As I stood fifteen yards from the stage surrounded by these meathead fraternity thugs, covered in their sweat, hungry, and highly dehydrated (I stood from two O’clock till about ten thirty in the same spot without food or water watching: Mos Def and Talib Kweli, Public Enemy, Cypress Hill, The Roots, Wu Tang Clan and Rage Against the Machine. In that order! Why? You may ask yourself, would I do this? The simple answer brings me back to my theme- could I still do it? Do I still have it in me to mosh at a Rage Against the Machine concert?) Oh wait I was in the middle of a sentence before I got into this parenthetical, back to the sweaty mob…what was I thinking about…. How could we get these guys away from their cell-phones long enough to take the power back? It has been thirteen years and Rage is still screaming Wake Up but that doesn’t seem to being doing the trick. but then, my mind began to drift back to my own hypocrisy. After all, what had I done since the first time I saw Rage. Sure I had read more on politics that most of the people around me, sure I had joined the International Socialist Organization, sure I had spent two years in Africa and two in the Bronx trying to educate kids on the flaws in the system, and yes I am still an objective teacher and father trying to find a way to shed light on the injustices in the world and their causes, but I am no revolutionary, so who am I to judge other men’s actions or inactions. It was hot. My mind was scattered. Soon the place would be caught in a wave of moving bodies and I was standing in the vortex. Would I stay or would I move back? Could I still hold my own or would I prefer to sit in the back and watch?
The answer is an obvious yes,of course I can still mosh, although I did almost throw out my back. At one point I imagined myself on the ground being trampled yelling, “My back, my back.” As De La Rocha screamed, “Ya got a bullet in your head.” It was not a pretty sight, so I worked out the kinks and got back into the pit. I could do this. I have always been able to hold my ground in a pit. I have been in some pretty intense pits in my day and although I barely weigh one hundred and fifty pounds, you do not want to fuck with me when I am in the zone. Keep in mind that I am not a fan of bands like Slayer and Pantera, so I like to stay away from the big mean types looking to fight, but if you want to throw some weight around and crowd surf and explode once in awhile, I am your man. Or I was your man..back to the question, do I still feel the need to mosh? And if the answer is yes, why?
I have mellowed out considerably in the last three years. Fatherhood, sobriety, my wife constantly telling me the music is too loud, are all factors that have calmed me down. But if placed in the right environment would I still have it, and would it feel good or just look sad? I mean we have all been to the show where you see the guy who is obviously too old and out of place holding on to some vestige of his youth. At thirty-three am I that guy already?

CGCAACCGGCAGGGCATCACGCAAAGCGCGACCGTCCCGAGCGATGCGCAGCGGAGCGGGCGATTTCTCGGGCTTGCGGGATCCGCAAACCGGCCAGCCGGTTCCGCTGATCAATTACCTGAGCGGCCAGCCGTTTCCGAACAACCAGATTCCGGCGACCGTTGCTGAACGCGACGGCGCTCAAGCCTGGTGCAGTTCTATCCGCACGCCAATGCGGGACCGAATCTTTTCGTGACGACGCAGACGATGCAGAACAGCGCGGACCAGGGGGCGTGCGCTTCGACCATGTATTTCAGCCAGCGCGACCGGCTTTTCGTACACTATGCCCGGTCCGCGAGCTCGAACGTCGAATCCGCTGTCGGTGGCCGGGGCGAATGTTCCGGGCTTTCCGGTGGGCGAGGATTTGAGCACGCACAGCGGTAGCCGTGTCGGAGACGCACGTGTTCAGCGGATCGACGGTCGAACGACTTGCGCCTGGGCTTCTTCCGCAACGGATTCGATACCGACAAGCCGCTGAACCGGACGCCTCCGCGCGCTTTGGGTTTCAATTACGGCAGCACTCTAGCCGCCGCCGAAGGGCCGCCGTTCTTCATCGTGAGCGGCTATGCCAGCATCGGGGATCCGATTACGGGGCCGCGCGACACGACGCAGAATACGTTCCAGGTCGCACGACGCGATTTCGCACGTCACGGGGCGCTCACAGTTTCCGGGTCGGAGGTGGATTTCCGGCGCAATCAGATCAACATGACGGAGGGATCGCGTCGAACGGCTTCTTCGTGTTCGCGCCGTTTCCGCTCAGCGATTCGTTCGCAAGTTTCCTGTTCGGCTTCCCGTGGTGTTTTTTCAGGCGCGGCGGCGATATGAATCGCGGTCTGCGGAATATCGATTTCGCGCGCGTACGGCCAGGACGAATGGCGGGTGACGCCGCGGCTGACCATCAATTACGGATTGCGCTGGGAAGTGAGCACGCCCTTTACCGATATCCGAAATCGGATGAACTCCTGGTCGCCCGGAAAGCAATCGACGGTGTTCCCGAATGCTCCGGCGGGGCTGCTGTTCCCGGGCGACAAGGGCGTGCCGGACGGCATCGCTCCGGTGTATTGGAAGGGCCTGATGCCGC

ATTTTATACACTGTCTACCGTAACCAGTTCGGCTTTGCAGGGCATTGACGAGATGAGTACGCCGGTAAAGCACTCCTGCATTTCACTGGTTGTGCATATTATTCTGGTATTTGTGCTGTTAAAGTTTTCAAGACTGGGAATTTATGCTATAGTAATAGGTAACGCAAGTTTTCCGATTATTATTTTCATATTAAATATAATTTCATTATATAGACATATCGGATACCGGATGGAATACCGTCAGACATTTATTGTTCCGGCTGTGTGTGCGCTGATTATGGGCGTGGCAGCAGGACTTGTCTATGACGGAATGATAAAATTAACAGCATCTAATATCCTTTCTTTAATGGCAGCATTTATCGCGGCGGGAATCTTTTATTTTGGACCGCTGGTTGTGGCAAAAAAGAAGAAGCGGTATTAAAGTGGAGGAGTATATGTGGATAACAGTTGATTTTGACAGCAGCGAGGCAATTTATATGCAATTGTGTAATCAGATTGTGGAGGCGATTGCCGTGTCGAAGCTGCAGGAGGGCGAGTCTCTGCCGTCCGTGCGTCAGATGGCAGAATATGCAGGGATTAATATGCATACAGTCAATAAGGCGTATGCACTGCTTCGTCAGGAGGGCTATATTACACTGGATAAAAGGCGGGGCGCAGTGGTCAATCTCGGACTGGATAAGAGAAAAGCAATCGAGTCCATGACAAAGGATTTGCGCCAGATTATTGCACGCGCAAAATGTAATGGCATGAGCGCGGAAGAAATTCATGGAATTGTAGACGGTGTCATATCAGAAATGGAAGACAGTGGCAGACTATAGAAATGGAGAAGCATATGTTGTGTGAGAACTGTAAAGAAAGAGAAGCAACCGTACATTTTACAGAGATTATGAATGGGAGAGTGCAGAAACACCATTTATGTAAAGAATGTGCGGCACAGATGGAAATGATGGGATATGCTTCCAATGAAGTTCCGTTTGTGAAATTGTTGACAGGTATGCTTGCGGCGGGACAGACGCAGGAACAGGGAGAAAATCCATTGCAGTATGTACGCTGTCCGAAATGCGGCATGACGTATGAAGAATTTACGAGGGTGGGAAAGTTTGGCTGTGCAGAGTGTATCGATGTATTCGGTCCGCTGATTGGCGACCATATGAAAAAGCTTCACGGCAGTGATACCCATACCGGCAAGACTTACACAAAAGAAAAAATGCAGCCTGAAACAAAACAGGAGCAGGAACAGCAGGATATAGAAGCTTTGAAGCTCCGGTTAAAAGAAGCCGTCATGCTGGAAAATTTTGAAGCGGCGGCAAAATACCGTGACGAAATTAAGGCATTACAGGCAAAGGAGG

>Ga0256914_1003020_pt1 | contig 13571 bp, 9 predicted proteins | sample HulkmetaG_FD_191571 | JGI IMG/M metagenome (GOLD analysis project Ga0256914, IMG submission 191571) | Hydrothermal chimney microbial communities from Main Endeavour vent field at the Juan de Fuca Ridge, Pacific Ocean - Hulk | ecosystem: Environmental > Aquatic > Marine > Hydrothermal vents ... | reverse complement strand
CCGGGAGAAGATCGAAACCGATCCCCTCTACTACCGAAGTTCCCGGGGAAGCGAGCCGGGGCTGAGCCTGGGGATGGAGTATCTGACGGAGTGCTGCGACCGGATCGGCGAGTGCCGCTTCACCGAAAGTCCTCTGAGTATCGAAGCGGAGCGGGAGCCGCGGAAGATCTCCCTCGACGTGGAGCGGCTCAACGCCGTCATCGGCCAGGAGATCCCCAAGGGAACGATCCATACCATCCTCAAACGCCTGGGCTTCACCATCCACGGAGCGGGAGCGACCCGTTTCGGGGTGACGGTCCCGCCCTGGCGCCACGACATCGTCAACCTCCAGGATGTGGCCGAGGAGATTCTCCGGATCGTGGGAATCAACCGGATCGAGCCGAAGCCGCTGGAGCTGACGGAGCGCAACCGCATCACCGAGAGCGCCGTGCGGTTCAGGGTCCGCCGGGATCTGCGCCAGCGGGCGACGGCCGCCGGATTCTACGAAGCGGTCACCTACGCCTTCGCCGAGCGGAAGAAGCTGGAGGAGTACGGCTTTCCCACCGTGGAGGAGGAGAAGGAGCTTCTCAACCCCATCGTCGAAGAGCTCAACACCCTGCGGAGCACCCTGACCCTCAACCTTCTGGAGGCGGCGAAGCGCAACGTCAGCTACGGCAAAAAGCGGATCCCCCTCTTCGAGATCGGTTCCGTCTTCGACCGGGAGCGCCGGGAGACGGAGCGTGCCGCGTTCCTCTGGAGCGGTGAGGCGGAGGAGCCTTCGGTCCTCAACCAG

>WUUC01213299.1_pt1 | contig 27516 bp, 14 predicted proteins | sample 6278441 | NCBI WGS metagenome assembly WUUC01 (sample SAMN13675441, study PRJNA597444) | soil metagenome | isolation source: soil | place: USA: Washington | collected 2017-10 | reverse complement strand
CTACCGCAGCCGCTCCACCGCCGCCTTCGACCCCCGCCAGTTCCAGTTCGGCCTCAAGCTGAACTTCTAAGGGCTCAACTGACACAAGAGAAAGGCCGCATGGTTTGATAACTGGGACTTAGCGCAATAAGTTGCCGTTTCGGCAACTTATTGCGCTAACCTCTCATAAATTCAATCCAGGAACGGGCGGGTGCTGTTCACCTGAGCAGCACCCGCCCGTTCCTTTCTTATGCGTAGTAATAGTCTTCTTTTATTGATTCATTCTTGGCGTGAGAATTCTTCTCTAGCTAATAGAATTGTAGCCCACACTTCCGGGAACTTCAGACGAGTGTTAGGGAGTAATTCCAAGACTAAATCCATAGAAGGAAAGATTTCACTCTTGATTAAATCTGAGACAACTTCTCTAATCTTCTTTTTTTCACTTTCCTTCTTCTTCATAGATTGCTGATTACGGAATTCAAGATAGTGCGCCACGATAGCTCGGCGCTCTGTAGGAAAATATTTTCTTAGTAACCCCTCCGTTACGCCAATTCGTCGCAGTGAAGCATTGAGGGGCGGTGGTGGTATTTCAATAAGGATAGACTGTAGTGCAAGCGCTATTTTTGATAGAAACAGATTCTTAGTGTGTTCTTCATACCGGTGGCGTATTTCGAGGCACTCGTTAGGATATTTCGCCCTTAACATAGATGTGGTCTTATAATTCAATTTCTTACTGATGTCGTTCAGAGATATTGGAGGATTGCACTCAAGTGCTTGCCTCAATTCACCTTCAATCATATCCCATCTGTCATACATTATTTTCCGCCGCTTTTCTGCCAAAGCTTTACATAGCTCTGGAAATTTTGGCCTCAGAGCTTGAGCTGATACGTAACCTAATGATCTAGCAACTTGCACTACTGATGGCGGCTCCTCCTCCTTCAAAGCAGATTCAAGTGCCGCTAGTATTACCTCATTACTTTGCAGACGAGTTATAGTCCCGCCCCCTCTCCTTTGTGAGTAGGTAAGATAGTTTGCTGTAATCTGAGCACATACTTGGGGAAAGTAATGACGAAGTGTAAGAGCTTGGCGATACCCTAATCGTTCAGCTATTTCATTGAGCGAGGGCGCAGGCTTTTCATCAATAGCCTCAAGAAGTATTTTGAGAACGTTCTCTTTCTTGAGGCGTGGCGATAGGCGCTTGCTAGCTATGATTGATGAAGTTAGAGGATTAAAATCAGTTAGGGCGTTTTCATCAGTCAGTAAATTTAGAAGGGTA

One thing I always do to assure myself that I am not that guy is that I remind myself that most of the guys on stage are older than me, and if I still respect them than I can jump around guilt free. I also remind myself I am not looking to my past for answers. I think the problem with people feeling old is that they try and hold onto a past that no longer has answers for them. As I was jumping around, I tried to find out why it was that I still felt the need to be at that spot at that time doing what I was doing. I could have been sitting under a tree hundreds of feet away, but something in me still needed to be up there. I saw kids much younger than me looking a bit scared, yelling, “This is nuts. Let’s get out of here.” But I knew that the crowd was actually quite subdued. These kids hadn’t seen anything. I moshed in the rain with Nine Inch Nails and Henry Rollins for god’s sake.
I feel like I am going in circles with this post, so I will leave for it for now. i am sorry that i never really reached anything resembeling a point. I guess I need to sit down and write a post about the merits of moshing to get closer to my a point. All I know is that I had a great time at Rock The Bells; the bands were great, and after I got off my condemnatory soapbox and stopped judging everyone around me, I had a great time. The answer is yes. It is a good idea to go to an all day hip-hop festival at the age of thirty-three, throw your body around a bit and scream aat the top of your lungs:
Still knee-deep in the system's shit
Hoover, he was a body remover
I'll give ya a dose
But it'll never come close
To the rage built up inside of me
Fist in the air, in the land of hypocrisy
I am off to Lollapalooza next week in Chicago, in search of good music and more answers. I foresee a lot more sitting around and listening to bands like Ben Harper, although I will do everything in my power to be in the front row when Pearl Jam takes the stage on Sunday night, and if they should happen to play songs like Once, or Blood, or Whipping, I am will not be responsible for what I may do.